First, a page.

"We found that only 36% of blastocysts developed in mothers on the 25% protein diet showed a normal imprinting pattern, compared to 70% in the control group," said Dr Gardner. "Furthermore, only 65% of the embryos in the high protein group developed into foetuses once they had been transferred, compared to 81% in the control group. Not only did fewer embryos develop into foetuses when transferred from the high protein group, but of all the embryos that implanted, only 84% developed further, whereas in the control group 99% of the embryos that implanted continued to develop.

"Analysis of foetal development on the fifteenth day of gestation showed that foetuses from the high protein group were a third of a day behind the control group in their development, and one foetus had a neural tube defect.

"These data show that eating a moderately high protein diet, which results in elevated ammonium levels in the female reproductive tract, adversely affects the preimplantation embryo in the living animal. Blastocysts from mothers on a 25% protein diet exhibited abnormal imprinting of the H19 gene and retarded foetal development after transfer. Furthermore, there was significantly higher foetal loss rate at the preimplantation stage in the 25% protein group. Our observations are consistent with data on embryos developed in the laboratory in the presence of ammonium.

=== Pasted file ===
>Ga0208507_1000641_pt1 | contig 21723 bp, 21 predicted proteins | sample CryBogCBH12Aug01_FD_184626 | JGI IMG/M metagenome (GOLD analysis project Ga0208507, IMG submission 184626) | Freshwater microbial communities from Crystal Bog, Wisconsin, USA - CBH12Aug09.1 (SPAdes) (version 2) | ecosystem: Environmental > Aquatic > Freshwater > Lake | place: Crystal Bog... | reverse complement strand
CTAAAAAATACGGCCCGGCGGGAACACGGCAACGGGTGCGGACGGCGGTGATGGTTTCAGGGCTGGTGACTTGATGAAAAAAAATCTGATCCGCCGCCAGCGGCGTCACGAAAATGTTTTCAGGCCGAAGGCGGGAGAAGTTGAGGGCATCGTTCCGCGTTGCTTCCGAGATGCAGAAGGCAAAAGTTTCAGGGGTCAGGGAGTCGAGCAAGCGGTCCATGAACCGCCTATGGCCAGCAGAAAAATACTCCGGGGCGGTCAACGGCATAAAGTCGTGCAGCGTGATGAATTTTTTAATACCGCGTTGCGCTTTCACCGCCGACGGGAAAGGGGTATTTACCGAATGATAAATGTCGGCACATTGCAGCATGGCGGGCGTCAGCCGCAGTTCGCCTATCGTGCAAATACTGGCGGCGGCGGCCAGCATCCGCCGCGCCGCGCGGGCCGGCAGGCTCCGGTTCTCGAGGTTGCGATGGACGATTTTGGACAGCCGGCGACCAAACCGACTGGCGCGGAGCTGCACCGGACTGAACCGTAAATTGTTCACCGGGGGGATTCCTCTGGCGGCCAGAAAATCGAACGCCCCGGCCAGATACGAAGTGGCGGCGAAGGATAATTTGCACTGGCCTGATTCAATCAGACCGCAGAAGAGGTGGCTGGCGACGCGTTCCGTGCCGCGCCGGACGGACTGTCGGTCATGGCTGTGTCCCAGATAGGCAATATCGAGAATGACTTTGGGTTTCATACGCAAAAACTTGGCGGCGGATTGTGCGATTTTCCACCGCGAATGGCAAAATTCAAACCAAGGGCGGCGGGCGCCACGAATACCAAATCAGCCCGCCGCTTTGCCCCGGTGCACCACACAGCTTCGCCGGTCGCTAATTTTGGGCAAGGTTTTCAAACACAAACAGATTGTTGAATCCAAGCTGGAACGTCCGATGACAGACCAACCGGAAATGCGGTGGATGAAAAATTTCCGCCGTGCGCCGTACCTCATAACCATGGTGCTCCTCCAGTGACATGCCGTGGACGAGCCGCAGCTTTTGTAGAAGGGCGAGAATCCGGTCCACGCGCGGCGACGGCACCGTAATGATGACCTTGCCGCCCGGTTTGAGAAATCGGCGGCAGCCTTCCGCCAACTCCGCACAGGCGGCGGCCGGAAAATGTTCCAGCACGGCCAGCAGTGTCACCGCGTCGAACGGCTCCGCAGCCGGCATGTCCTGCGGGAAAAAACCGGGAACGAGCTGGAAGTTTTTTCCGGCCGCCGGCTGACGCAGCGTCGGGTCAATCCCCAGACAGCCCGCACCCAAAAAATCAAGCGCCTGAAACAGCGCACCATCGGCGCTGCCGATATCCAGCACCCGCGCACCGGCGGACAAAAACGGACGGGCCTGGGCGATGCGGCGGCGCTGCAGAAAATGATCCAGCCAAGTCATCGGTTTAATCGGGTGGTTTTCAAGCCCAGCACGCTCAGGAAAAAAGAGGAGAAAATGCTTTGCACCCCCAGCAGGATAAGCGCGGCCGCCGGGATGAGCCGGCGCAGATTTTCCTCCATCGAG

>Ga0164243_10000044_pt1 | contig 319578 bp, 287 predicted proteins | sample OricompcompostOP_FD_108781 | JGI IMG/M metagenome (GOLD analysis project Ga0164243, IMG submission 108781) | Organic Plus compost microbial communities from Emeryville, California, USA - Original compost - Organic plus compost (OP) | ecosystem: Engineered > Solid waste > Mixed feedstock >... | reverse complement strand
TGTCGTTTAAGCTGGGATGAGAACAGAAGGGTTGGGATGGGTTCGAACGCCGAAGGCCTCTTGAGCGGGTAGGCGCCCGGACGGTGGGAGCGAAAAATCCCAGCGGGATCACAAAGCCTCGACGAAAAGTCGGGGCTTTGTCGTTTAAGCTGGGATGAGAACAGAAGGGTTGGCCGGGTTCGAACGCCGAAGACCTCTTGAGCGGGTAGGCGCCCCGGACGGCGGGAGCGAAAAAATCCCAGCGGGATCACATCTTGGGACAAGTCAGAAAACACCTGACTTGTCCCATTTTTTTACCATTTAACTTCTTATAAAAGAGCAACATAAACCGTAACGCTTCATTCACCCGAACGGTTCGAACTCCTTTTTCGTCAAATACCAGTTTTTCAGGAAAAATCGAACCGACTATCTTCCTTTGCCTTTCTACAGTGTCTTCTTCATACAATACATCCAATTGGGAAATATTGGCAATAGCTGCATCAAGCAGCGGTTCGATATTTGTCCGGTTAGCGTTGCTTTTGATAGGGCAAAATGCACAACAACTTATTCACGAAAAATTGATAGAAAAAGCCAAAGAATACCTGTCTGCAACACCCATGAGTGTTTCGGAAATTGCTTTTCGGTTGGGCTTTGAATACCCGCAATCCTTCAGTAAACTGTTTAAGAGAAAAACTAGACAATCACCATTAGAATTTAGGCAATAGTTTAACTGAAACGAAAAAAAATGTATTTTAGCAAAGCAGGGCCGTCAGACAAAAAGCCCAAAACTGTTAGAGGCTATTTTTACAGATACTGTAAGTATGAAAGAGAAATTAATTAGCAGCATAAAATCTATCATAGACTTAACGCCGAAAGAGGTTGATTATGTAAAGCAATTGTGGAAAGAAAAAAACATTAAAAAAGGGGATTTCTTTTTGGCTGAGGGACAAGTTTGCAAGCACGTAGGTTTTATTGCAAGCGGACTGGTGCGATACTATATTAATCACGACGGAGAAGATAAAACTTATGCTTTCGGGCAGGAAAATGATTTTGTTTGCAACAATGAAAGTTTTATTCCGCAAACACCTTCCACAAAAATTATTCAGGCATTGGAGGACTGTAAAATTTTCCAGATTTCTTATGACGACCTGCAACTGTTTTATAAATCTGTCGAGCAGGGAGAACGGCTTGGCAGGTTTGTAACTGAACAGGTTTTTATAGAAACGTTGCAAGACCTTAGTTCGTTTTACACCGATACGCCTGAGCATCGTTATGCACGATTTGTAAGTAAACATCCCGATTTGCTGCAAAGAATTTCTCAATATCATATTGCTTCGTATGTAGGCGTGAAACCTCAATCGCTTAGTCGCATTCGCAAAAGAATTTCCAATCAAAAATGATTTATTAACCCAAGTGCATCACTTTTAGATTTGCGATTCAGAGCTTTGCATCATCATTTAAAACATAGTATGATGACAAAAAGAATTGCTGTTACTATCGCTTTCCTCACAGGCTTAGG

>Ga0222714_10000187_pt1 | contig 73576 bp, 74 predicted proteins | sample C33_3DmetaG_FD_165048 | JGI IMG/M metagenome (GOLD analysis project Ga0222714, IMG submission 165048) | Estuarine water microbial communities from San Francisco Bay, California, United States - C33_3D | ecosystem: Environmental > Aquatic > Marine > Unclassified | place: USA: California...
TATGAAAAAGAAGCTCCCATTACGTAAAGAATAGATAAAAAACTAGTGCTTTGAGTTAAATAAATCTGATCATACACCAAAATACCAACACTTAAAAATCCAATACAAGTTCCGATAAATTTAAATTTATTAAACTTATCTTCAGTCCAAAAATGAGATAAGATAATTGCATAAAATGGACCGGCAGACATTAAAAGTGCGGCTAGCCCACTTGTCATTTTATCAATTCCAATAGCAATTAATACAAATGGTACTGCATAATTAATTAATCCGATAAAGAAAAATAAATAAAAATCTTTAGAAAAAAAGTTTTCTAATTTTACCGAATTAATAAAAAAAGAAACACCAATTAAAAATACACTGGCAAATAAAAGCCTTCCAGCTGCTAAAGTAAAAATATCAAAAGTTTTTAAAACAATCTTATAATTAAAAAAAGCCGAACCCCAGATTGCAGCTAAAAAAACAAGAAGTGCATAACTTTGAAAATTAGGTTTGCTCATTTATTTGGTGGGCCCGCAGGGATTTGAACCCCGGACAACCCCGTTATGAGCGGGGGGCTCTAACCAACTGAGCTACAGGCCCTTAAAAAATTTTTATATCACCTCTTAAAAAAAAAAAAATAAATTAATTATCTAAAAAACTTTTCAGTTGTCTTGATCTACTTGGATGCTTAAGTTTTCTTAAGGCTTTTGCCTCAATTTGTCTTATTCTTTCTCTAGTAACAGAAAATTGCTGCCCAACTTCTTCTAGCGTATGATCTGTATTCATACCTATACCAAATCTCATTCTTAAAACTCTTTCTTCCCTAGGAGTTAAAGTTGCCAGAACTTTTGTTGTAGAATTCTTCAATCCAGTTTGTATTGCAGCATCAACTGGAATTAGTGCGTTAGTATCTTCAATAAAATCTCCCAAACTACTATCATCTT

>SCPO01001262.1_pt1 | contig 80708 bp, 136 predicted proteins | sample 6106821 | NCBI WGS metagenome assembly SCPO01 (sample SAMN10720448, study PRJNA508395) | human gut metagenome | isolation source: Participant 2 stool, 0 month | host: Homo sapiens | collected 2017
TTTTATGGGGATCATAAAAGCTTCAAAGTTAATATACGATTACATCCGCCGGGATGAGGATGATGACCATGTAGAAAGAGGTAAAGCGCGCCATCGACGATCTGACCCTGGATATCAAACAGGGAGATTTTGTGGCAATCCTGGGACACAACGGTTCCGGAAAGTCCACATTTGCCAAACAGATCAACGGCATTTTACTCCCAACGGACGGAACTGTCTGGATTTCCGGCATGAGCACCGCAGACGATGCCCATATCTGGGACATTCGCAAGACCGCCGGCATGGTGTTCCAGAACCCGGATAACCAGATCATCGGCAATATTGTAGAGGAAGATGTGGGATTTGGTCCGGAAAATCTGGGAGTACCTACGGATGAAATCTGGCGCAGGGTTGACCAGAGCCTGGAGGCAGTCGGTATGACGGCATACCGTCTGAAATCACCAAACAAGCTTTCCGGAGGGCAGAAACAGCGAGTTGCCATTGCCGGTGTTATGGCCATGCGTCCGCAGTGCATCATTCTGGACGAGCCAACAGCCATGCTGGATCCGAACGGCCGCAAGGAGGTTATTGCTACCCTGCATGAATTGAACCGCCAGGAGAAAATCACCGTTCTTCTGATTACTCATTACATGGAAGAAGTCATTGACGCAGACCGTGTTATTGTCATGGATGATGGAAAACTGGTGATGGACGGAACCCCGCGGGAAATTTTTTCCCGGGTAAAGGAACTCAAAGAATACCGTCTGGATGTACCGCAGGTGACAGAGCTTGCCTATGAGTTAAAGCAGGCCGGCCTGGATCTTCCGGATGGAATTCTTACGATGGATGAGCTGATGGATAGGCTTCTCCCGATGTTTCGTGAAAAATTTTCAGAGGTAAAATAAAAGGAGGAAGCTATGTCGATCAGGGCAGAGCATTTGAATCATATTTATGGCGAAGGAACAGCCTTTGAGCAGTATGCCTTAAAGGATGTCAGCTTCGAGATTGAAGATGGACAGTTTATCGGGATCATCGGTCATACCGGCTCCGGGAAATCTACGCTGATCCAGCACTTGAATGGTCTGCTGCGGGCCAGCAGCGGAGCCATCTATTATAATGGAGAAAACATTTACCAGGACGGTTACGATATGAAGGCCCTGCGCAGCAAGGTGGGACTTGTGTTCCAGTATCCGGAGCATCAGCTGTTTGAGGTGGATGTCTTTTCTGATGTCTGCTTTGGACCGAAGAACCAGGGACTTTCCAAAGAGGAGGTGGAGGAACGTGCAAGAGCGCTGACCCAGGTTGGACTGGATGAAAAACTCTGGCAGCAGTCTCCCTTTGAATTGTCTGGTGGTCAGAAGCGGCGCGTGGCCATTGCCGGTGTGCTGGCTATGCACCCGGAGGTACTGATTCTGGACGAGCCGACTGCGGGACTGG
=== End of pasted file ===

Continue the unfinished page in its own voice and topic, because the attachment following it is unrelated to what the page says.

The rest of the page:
"These findings, together with similar work carried out in cows, mean that it would be prudent to advise couples who are trying to conceive, either naturally or via ART, to ensure that the woman's protein intake is less than 20% of their total energy consumption. The available data certainly indicate that a high protein diet is not advisable while trying to conceive."

###

Abstract no: O-076 (Monday 15.15 hrs CET Hall 7)

Notes

According to the American Heart Association, the average diet in the US consists of 14% protein – the same amount as was used in Dr Gardner's control group.


Story Source:

The above story is based on materials provided by European Society Of Human Reproduction And Embryology. Note: Materials may be edited for content and length.


Cite This Page:

European Society Of Human Reproduction And Embryology. "High Protein Diet May Be Bad For Women Trying To Conceive." ScienceDaily. ScienceDaily, 29 June 2004. <www.sciencedaily.com/releases/2004/06/040629020730.htm>.
European Society Of Human Reproduction And Embryology. (2004, June 29). High Protein Diet May Be Bad For Women Trying To Conceive. ScienceDaily. Retrieved December 22, 2014 from www.sciencedaily.com/releases/2004/06/040629020730.htm
European Society Of Human Reproduction And Embryology. "High Protein Diet May Be Bad For Women Trying To Conceive." ScienceDaily. www.sciencedaily.com/releases/2004/06/040629020730.htm (accessed December 22, 2014).